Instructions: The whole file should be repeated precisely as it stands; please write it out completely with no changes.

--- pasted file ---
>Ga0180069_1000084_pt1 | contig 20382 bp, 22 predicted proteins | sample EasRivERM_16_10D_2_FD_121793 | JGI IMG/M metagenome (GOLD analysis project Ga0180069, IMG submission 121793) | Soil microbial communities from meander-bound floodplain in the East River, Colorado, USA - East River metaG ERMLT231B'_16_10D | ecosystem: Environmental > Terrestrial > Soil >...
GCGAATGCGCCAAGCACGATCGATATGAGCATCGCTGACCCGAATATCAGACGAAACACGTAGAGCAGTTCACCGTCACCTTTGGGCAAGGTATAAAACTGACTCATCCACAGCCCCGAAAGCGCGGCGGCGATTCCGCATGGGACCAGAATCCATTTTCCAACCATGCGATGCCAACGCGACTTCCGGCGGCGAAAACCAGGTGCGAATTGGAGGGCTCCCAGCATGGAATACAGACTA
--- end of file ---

>Ga0180069_1000084_pt1 | contig 20382 bp, 22 predicted proteins | sample EasRivERM_16_10D_2_FD_121793 | JGI IMG/M metagenome (GOLD analysis project Ga0180069, IMG submission 121793) | Soil microbial communities from meander-bound floodplain in the East River, Colorado, USA - East River metaG ERMLT231B'_16_10D | ecosystem: Environmental > Terrestrial > Soil >...
GCGAATGCGCCAAGCACGATCGATATGAGCATCGCTGACCCGAATATCAGACGAAACACGTAGAGCAGTTCACCGTCACCTTTGGGCAAGGTATAAAACTGACTCATCCACAGCCCCGAAAGCGCGGCGGCGATTCCGCATGGGACCAGAATCCATTTTCCAACCATGCGATGCCAACGCGACTTCCGGCGGCGAAAACCAGGTGCGAATTGGAGGGCTCCCAGCATGGAATACAGACTA